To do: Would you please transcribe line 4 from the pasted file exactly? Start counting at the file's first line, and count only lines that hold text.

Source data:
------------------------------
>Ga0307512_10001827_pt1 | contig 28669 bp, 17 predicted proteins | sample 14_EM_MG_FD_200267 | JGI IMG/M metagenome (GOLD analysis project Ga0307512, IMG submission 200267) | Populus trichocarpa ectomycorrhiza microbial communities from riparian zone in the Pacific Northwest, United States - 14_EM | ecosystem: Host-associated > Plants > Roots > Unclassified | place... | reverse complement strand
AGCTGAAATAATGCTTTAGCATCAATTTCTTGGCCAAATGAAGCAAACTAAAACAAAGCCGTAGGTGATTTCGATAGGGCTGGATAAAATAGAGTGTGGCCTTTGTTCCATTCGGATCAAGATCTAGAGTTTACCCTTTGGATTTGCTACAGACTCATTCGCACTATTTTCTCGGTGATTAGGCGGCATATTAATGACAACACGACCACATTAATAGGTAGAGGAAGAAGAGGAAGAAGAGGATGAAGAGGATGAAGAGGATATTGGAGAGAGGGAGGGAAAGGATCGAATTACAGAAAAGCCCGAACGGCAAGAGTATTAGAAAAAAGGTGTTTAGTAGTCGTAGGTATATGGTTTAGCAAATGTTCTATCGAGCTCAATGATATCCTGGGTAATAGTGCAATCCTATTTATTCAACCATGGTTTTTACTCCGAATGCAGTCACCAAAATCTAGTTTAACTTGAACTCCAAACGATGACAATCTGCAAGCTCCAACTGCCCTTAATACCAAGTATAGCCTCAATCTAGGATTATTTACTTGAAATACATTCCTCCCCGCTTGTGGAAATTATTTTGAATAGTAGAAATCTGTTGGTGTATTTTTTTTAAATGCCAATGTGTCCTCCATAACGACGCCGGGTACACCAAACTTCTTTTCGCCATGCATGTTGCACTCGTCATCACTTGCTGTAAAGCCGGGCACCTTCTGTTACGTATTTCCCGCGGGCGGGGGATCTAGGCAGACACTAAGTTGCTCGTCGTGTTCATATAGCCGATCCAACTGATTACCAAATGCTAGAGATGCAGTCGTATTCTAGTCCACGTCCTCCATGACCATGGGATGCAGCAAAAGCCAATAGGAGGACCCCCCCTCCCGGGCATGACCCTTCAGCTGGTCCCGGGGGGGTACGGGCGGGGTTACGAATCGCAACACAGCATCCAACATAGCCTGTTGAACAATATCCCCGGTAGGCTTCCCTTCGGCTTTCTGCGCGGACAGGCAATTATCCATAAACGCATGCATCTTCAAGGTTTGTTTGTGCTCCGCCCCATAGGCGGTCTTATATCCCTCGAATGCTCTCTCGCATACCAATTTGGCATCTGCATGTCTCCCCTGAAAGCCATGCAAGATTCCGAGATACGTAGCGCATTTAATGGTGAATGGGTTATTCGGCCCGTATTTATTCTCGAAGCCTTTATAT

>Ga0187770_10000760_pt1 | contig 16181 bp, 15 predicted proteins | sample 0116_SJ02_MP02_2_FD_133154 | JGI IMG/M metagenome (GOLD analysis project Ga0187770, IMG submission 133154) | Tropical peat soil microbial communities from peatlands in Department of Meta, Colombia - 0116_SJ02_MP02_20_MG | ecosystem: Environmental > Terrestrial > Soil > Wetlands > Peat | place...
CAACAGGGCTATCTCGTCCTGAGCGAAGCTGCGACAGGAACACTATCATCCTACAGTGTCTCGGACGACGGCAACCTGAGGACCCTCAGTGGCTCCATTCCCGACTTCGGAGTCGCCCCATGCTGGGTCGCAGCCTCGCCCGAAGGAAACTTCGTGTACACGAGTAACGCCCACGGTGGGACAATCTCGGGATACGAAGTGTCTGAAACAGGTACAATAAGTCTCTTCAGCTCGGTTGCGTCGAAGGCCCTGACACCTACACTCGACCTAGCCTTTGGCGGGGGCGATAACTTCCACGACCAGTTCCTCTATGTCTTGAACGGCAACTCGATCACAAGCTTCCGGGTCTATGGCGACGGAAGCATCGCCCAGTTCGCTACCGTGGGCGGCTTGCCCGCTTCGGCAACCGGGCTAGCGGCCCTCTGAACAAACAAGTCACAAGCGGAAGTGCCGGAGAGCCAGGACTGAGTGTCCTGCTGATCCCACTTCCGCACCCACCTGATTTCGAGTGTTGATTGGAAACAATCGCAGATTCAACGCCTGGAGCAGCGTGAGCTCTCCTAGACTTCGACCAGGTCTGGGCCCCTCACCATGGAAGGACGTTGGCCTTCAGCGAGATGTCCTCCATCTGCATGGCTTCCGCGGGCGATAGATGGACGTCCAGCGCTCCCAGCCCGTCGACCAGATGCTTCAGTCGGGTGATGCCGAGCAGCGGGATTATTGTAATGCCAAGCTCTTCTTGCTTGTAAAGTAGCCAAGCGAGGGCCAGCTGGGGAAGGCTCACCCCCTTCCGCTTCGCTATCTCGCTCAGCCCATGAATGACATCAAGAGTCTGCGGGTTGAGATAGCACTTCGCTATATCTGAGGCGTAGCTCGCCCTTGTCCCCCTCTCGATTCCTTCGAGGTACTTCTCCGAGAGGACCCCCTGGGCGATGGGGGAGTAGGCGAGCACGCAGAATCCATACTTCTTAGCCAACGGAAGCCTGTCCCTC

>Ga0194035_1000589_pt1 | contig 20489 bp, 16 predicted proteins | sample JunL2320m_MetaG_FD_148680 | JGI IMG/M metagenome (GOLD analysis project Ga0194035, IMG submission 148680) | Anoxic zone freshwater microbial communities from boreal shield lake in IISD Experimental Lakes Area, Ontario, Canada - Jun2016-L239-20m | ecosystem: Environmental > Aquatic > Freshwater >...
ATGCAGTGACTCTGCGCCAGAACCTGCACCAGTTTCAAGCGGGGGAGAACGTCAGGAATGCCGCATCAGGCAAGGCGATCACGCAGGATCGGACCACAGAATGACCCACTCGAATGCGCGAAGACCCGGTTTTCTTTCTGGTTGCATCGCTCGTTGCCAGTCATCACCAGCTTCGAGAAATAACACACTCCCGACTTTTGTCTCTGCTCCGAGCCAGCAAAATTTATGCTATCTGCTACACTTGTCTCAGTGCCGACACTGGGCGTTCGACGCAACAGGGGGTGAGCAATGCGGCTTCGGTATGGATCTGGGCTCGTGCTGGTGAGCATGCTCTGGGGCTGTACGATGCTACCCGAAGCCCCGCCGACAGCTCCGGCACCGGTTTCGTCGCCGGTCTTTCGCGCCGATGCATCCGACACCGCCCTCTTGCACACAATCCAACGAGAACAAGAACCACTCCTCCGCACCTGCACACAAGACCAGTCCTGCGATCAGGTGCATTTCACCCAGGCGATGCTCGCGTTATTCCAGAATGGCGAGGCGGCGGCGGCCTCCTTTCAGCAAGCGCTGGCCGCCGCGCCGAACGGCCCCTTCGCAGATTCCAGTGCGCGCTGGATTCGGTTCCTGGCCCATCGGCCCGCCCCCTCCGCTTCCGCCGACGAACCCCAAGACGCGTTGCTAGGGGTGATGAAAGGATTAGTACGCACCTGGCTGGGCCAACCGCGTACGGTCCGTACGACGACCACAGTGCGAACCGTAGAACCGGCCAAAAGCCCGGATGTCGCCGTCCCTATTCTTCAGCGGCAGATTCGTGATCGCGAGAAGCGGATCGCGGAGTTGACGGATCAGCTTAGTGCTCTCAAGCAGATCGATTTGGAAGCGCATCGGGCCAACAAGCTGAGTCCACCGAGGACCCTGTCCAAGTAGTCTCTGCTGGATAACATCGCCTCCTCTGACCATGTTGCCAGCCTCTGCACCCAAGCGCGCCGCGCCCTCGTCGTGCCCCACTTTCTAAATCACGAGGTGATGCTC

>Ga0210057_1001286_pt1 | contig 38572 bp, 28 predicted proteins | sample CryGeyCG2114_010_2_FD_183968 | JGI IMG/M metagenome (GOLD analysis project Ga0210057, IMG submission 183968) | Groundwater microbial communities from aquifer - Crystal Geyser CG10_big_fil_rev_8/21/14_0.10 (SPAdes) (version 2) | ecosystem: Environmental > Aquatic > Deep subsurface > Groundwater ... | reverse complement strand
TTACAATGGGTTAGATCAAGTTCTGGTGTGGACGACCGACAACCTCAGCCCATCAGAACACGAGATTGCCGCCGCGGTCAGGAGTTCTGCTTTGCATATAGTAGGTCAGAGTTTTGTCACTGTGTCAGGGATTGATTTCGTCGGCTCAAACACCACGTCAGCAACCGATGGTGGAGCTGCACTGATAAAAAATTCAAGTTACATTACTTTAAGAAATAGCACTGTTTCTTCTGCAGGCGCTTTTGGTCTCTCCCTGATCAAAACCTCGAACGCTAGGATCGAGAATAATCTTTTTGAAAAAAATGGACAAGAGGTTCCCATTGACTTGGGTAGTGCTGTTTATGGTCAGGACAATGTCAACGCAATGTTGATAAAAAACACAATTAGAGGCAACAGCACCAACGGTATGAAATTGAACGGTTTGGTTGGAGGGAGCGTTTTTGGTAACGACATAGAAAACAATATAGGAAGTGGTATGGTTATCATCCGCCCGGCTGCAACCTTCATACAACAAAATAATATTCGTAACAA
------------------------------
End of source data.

CAACAGGGCTATCTCGTCCTGAGCGAAGCTGCGACAGGAACACTATCATCCTACAGTGTCTCGGACGACGGCAACCTGAGGACCCTCAGTGGCTCCATTCCCGACTTCGGAGTCGCCCCATGCTGGGTCGCAGCCTCGCCCGAAGGAAACTTCGTGTACACGAGTAACGCCCACGGTGGGACAATCTCGGGATACGAAGTGTCTGAAACAGGTACAATAAGTCTCTTCAGCTCGGTTGCGTCGAAGGCCCTGACACCTACACTCGACCTAGCCTTTGGCGGGGGCGATAACTTCCACGACCAGTTCCTCTATGTCTTGAACGGCAACTCGATCACAAGCTTCCGGGTCTATGGCGACGGAAGCATCGCCCAGTTCGCTACCGTGGGCGGCTTGCCCGCTTCGGCAACCGGGCTAGCGGCCCTCTGAACAAACAAGTCACAAGCGGAAGTGCCGGAGAGCCAGGACTGAGTGTCCTGCTGATCCCACTTCCGCACCCACCTGATTTCGAGTGTTGATTGGAAACAATCGCAGATTCAACGCCTGGAGCAGCGTGAGCTCTCCTAGACTTCGACCAGGTCTGGGCCCCTCACCATGGAAGGACGTTGGCCTTCAGCGAGATGTCCTCCATCTGCATGGCTTCCGCGGGCGATAGATGGACGTCCAGCGCTCCCAGCCCGTCGACCAGATGCTTCAGTCGGGTGATGCCGAGCAGCGGGATTATTGTAATGCCAAGCTCTTCTTGCTTGTAAAGTAGCCAAGCGAGGGCCAGCTGGGGAAGGCTCACCCCCTTCCGCTTCGCTATCTCGCTCAGCCCATGAATGACATCAAGAGTCTGCGGGTTGAGATAGCACTTCGCTATATCTGAGGCGTAGCTCGCCCTTGTCCCCCTCTCGATTCCTTCGAGGTACTTCTCCGAGAGGACCCCCTGGGCGATGGGGGAGTAGGCGAGCACGCAGAATCCATACTTCTTAGCCAACGGAAGCCTGTCCCTC